Applied Linguistics

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Welcome to Applied Linguistics! This course is intended for pre-service English language educators studying in Mexico but is also intended for anyone interested in teaching English to students of other languages (TESOL).

Course Details

Course Description: A course that sets out to link theory to practice in ways that address issues of second language teaching and acquisition by implementing action research.

Program: Credit-seeking students pursuing a Bachelor's degree in English language teaching

Date: August - December of 2013

Moodle link: Applied Linguistics

Technologies Used: A variety of technologies will be used for this course. Some technologies may include the following: blogs, NetVibe, live, online sessions, Moodle forums, among others.

Facilitators: --Benjamin Stewart

Prerequisites: Linguistics, Psycholinguistics, Sociolinguistics, Discourse Analysis

Get the scoop!


Evidence of Understanding

Possible Research Topics

Click here!



Educators who teach or have taught this course and wish to share opinions and experiences are encouraged to add their stamps below.

  • --Bnleez 14:42, 3 May 2013 (UTC)
  • Add your stamp here!

Learning Progression



Instructional Strategy

The instructional strategy used for this course will be the interactive lecture.

Reading Strategy

For this course, various reading strategies are presented in order to assist the English language learner uncover and interact with the assigned readings.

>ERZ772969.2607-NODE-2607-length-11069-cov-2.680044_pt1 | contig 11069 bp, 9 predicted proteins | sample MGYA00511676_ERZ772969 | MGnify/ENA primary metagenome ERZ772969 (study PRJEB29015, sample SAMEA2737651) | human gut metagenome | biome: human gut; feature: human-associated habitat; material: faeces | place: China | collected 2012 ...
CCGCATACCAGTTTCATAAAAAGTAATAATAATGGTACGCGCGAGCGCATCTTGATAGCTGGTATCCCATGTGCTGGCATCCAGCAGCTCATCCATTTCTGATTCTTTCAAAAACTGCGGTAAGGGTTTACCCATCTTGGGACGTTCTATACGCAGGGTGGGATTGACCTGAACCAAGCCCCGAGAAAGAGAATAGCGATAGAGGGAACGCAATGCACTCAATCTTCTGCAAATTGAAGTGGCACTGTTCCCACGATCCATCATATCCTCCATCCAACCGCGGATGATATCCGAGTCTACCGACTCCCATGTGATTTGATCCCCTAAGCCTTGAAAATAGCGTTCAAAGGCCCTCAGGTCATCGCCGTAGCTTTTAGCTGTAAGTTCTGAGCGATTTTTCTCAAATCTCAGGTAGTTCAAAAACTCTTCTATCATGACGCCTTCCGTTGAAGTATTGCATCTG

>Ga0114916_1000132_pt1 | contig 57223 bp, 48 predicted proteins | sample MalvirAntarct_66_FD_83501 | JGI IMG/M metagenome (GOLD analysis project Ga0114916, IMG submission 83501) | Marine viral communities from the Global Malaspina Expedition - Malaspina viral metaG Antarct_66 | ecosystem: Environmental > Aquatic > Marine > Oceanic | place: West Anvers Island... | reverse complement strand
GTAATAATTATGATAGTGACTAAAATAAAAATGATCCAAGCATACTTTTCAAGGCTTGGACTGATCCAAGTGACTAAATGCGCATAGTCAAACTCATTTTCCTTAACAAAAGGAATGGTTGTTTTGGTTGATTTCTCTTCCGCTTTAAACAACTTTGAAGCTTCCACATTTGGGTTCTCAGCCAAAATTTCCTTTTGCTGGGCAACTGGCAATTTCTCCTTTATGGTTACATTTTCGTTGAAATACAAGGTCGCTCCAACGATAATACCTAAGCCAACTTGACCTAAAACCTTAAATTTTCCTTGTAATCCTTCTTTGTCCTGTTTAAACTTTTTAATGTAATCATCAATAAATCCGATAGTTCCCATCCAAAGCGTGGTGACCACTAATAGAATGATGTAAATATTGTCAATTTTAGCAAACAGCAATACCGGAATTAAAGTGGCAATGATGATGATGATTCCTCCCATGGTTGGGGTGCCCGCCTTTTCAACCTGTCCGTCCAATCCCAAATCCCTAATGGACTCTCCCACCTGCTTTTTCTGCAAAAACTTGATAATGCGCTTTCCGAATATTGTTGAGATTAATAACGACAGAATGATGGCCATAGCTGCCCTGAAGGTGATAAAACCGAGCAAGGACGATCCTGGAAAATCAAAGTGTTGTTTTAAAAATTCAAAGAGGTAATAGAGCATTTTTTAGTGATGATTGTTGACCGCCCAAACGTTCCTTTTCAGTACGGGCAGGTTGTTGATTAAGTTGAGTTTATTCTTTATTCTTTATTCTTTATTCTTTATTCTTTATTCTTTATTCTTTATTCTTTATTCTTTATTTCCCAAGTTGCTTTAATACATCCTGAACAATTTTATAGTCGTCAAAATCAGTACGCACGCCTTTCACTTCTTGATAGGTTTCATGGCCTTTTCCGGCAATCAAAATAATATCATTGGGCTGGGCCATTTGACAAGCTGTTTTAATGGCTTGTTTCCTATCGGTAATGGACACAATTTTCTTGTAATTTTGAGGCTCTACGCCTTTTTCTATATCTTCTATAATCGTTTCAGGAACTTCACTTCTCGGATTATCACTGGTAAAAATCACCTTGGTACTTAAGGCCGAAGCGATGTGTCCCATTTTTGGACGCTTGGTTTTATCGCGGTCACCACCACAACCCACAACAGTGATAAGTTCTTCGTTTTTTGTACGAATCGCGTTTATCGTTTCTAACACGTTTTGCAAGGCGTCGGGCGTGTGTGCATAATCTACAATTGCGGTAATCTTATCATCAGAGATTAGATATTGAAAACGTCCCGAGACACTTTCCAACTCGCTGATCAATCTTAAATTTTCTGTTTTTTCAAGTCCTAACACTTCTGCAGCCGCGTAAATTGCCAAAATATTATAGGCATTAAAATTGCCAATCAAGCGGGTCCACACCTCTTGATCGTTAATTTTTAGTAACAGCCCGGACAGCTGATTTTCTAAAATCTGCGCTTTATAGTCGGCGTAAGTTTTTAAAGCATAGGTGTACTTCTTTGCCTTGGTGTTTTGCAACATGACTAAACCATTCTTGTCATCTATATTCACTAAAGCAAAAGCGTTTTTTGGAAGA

1. The assigned groups of three will scan weekly readings and will decide on which member will analyze which reading.
  2. When uncovering the reading, consider the title, headings, images, and the text itself before developing the overall idea.
  3. Come up with three main points from the reading and develop a content (WH question) for each point: three questions in total.
  4. Each group of three will assign the following roles for each reading that is discussed: (a) questioner, (b) paraphraser, and (c) responder. Rotate these roles for each reading so that each member has to opportunity to assume different roles. At the end of each reading discussion, the group will develop two questions that relate to a topic that at least two group members already knew, but would like to know more of.
  5. Save the answers to the questions which will be posted to the Moodle forum later in the week.
  6. As an individual group member, reflect on a topic that is new for you, that you do not understand, or that you are not in agreement with, and develop two questions around that topic. Be prepared to bring your questions to class and/or submit to the Google Forum.

Technique originated from Advancing Formative Assessment in Every Classroom: A Guide for Instructional leaders.



Course books